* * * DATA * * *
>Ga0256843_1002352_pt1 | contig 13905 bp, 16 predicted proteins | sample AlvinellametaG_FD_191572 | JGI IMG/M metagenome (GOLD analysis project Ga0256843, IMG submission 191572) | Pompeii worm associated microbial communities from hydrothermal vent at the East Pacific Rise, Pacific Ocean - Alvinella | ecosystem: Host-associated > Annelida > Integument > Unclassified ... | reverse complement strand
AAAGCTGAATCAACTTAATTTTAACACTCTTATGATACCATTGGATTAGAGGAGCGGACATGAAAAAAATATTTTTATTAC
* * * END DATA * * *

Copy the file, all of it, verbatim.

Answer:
>Ga0256843_1002352_pt1 | contig 13905 bp, 16 predicted proteins | sample AlvinellametaG_FD_191572 | JGI IMG/M metagenome (GOLD analysis project Ga0256843, IMG submission 191572) | Pompeii worm associated microbial communities from hydrothermal vent at the East Pacific Rise, Pacific Ocean - Alvinella | ecosystem: Host-associated > Annelida > Integument > Unclassified ... | reverse complement strand
AAAGCTGAATCAACTTAATTTTAACACTCTTATGATACCATTGGATTAGAGGAGCGGACATGAAAAAAATATTTTTATTAC